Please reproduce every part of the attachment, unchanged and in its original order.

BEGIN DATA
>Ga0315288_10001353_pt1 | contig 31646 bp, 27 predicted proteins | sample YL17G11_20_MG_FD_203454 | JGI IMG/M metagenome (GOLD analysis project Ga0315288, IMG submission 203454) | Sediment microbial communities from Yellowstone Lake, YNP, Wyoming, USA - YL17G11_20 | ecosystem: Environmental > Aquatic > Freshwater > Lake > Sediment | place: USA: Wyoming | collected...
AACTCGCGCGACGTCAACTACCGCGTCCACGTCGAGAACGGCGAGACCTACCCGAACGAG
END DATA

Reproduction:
>Ga0315288_10001353_pt1 | contig 31646 bp, 27 predicted proteins | sample YL17G11_20_MG_FD_203454 | JGI IMG/M metagenome (GOLD analysis project Ga0315288, IMG submission 203454) | Sediment microbial communities from Yellowstone Lake, YNP, Wyoming, USA - YL17G11_20 | ecosystem: Environmental > Aquatic > Freshwater > Lake > Sediment | place: USA: Wyoming | collected...
AACTCGCGCGACGTCAACTACCGCGTCCACGTCGAGAACGGCGAGACCTACCCGAACGAG